SEATTLE – A last ditch pass with no time remaining from Russell Wilson slipped through the fingers of wideout David Moore and the Seahawks fell to the Los Angeles Chargers 25-17 Sunday.
And while the loss is disappointing, there are plenty of positives to be taken away from a performance in which a young secondary responded after LA’s twin Pro Bowlers Philip Rivers and Melvin Gordon dominated the second quarter.
Though Russell Wilson posted the prettier fantasy football statistics, Rivers was masterful in his efficiency, completing 13 of 26 passes for 228 yards and two touchdowns without turning the ball over. He alternately dinked and dunked short and intermediate crossing routes to Keenan Allen and the Chargers’ two headed backfield of Gordon and Austin Ekeler while also challenging Seattle deep on vertical shots to LA’s Williams duo, unrelated big receivers Tyrell and Mike, each of whom caught touchdowns Sunday.
At times, Rivers seemed to be toying with Seattle’s young defensive backs, finding his biggest star – Allen – all alone on this all-too-easy 54 yard reception.
Characterized as questionable all week long with a hamstring strain, Gordon certainly looked 100% on Sunday, repeatedly gashing Seattle for chunk plays and ultimately rushing for 113 yards (on just 16 carries), including a 34-yard jaunt down the right sideline early in the second quarter that gave the Charges a 12-7 lead they would never relinquish.
Pete Carroll entered the week acknowledging Rivers’ stellar play, which was made even more difficult to defend Sunday when starting strong safety Bradley McDougald was lost with a knee injury.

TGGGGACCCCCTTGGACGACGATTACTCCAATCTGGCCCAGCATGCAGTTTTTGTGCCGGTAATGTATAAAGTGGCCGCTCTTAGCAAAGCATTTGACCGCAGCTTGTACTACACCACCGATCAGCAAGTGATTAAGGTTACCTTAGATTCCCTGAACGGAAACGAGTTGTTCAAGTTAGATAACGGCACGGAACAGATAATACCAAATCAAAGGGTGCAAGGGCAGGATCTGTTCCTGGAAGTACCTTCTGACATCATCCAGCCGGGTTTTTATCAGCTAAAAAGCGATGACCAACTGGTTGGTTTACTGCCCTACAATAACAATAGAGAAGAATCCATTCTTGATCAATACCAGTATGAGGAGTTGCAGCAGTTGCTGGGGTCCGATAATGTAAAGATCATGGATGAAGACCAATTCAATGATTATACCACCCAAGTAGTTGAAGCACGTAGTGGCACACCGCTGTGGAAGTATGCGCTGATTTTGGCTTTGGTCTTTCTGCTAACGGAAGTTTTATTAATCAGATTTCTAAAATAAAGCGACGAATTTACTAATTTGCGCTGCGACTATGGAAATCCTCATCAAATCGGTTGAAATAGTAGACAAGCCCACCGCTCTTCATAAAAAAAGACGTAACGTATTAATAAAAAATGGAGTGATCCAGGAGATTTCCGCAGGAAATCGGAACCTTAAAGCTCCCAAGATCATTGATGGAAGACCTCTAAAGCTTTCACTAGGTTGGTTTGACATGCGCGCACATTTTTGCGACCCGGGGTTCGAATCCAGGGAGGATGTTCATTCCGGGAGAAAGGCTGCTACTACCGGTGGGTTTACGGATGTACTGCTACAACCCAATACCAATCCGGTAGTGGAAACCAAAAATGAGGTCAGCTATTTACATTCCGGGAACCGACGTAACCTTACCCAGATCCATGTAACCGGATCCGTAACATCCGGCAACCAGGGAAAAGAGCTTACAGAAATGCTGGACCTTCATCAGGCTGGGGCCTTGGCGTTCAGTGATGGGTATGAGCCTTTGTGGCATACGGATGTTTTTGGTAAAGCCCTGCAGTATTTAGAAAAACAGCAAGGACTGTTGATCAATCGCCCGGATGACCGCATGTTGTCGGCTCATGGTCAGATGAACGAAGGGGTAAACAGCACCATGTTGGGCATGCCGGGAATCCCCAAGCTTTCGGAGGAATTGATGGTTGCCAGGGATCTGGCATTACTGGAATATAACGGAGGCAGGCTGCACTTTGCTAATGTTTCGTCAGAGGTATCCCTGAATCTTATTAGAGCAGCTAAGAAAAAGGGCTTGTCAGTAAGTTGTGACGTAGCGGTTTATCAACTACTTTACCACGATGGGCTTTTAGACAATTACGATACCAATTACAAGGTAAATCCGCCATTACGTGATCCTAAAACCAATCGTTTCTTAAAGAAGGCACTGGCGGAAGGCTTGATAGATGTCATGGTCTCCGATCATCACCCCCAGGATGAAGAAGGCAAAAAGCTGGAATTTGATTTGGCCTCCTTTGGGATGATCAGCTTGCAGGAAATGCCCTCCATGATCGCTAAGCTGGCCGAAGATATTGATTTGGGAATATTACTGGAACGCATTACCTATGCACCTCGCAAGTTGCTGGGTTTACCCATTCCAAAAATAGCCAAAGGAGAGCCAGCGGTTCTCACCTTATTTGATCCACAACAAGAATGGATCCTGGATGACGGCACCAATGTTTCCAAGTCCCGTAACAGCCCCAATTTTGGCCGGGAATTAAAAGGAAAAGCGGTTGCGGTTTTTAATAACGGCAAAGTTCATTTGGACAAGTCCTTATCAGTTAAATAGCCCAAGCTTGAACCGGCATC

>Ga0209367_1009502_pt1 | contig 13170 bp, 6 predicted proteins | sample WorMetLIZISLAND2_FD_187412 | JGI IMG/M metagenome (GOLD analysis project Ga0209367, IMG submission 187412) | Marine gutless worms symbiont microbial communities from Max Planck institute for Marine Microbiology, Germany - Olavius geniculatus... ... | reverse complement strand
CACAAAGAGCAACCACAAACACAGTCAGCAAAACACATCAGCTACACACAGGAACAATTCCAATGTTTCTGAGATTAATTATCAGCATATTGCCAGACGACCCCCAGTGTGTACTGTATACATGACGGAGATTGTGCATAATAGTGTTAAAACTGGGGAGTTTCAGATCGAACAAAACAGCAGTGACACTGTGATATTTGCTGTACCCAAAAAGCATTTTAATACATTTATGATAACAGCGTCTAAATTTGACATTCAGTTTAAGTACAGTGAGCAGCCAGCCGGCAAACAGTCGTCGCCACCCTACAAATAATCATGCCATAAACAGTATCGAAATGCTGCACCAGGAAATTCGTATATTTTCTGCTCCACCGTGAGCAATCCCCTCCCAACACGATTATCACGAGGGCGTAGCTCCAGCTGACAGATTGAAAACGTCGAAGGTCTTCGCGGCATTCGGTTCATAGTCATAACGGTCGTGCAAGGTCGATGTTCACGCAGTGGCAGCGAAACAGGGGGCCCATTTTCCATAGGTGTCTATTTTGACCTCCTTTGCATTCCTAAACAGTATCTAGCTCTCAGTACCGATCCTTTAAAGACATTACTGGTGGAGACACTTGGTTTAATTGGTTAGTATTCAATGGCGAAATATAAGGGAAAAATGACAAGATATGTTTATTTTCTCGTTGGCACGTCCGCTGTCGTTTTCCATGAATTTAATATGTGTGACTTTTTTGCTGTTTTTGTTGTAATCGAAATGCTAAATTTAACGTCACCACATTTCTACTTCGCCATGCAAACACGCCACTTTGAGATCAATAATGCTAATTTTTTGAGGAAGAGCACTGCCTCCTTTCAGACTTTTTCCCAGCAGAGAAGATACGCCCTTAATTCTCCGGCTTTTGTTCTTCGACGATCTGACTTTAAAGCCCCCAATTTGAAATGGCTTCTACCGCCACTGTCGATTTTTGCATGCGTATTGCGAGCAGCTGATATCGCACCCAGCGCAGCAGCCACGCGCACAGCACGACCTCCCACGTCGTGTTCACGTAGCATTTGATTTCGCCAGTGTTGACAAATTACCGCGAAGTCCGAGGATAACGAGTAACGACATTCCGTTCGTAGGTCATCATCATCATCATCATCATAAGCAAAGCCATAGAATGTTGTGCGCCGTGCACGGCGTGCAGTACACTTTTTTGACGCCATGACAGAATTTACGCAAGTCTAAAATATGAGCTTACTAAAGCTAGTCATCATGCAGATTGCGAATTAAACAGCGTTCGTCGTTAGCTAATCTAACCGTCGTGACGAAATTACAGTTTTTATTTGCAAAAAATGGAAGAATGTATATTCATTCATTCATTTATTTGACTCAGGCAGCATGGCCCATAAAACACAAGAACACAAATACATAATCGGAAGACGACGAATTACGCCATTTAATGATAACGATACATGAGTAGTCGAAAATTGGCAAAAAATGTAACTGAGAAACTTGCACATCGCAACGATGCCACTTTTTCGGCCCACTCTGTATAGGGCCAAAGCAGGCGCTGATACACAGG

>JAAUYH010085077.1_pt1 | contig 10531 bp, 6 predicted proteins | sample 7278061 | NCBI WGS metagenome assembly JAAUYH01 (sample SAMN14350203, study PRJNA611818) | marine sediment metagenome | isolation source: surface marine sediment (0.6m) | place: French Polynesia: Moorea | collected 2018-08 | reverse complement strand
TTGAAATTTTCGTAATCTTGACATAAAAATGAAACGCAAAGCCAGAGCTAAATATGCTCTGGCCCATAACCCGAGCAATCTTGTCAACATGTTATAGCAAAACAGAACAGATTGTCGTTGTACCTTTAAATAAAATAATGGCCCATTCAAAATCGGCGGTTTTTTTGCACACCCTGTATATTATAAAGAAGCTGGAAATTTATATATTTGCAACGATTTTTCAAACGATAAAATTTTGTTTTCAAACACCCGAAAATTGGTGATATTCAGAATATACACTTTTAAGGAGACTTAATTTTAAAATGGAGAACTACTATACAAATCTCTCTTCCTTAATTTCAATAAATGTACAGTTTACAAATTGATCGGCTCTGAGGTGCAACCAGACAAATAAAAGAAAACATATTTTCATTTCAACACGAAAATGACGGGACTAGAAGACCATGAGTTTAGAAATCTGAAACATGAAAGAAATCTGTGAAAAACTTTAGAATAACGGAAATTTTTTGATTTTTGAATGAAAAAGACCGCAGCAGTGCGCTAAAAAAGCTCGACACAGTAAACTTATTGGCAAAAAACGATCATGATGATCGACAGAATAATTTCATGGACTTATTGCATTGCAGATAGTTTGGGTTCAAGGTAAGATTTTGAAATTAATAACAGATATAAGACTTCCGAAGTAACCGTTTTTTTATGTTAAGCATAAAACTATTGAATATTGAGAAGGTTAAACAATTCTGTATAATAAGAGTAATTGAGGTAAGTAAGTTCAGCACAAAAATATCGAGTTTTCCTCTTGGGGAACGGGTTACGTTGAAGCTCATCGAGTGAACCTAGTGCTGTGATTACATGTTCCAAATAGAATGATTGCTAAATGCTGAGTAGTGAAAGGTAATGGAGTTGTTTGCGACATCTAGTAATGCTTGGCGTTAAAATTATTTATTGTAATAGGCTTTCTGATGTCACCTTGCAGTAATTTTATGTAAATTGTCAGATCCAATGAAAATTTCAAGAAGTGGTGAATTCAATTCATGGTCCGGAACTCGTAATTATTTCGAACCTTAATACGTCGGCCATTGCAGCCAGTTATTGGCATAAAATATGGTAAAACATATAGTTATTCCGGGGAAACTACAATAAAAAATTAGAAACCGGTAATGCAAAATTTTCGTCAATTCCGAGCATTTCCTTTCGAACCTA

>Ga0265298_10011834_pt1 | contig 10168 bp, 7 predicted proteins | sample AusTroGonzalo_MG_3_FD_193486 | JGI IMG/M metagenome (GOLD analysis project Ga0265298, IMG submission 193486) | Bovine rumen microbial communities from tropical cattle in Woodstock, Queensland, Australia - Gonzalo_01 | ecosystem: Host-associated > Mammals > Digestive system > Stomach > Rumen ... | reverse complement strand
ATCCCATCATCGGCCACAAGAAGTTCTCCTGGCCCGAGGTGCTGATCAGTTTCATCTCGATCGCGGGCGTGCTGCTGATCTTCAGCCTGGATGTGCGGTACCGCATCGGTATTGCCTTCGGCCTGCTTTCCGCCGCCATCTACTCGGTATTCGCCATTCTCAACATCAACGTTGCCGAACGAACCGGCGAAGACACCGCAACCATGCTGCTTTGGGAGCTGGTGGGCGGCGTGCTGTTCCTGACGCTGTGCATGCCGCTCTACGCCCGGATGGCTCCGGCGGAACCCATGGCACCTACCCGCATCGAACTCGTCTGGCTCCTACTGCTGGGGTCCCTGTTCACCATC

To this point, McDougald has rivaled only second-year starting cornerback Shaquill Griffin as Seattle’s best defender over the first half of the season. Losing the heady, physical defender for any extended amount of time would be a significant challenge.
If there was a silver lining to the dark cloud of McDougald’s injury, however, it was the promising play Sunday from his backup Delano Hill, who recorded three tackles – including a tackle for loss – in the third quarter after being inserted into the lineup.
Hill, a second-year pro out of Michigan, possesses nearly the exact same size (6-1, 216) as McDougald, a six-year veteran signed away from Tampa Bay. Given McDougald’s greater experience in the NFL – as well as the fact that he played cornerback at the University of Kansas – perhaps it isn’t surprising that he is viewed as the better pass defender to this point, showing excellent key and diagnosis skills as well as agility and ball-skills.
Hill showed flashes of improved awareness and communication with fellow second-year starting safety Tedric Thompson on Sunday, however.
The Chargers’ ability to spread the field with all of their weapons left Thompson scrambling throughout much of this game but his speed, aggressive pursuit angles and ability to trip up ball-carriers seemingly out of his reach was especially noticeable in run support against Gordon. Known for his ball-skills while at Colorado, Thompson also showed excellent timing and hand-eye coordination to break up at least two passes in this game.
Perhaps most encouraging has been the play of rookie cornerback Tre Flowers, who showed terrific resiliency as the game went on after Rivers showed off the pinpoint accuracy that may one day result in his being voted into the Pro Football Hall of Fame.
I mean, just look at this throw.
As he has all year long, however, Flowers showed maturity beyond his years, moving past this play to perform well, batting away another well thrown pass from Rivers later in this game.
A home loss that dropped the Seahawks back to .500 at 4-4 is obviously disappointing. But for many, this season is all about the developing of talent.
In the secondary, at least, it looks like the Seahawks are well on their way to finding some answers.